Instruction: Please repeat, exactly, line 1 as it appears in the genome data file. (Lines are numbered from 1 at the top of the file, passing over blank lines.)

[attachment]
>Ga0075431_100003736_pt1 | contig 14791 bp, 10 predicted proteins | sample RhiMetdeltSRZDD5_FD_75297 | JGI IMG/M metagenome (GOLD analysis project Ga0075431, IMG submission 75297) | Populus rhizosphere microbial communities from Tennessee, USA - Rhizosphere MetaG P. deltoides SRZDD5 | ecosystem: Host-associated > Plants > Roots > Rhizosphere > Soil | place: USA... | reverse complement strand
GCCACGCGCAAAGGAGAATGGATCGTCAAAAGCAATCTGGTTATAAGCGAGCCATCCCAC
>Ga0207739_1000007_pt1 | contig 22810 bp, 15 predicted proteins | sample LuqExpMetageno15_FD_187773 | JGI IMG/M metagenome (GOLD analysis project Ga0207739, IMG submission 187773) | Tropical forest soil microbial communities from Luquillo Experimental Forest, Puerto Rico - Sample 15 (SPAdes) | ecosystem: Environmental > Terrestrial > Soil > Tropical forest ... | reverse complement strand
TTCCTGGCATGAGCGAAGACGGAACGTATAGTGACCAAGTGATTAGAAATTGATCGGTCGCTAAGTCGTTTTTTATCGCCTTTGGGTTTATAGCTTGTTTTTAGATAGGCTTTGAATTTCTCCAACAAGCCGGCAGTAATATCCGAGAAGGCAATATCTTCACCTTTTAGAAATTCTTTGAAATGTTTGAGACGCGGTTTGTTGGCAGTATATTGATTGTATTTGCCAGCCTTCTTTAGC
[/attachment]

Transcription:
>Ga0075431_100003736_pt1 | contig 14791 bp, 10 predicted proteins | sample RhiMetdeltSRZDD5_FD_75297 | JGI IMG/M metagenome (GOLD analysis project Ga0075431, IMG submission 75297) | Populus rhizosphere microbial communities from Tennessee, USA - Rhizosphere MetaG P. deltoides SRZDD5 | ecosystem: Host-associated > Plants > Roots > Rhizosphere > Soil | place: USA... | reverse complement strand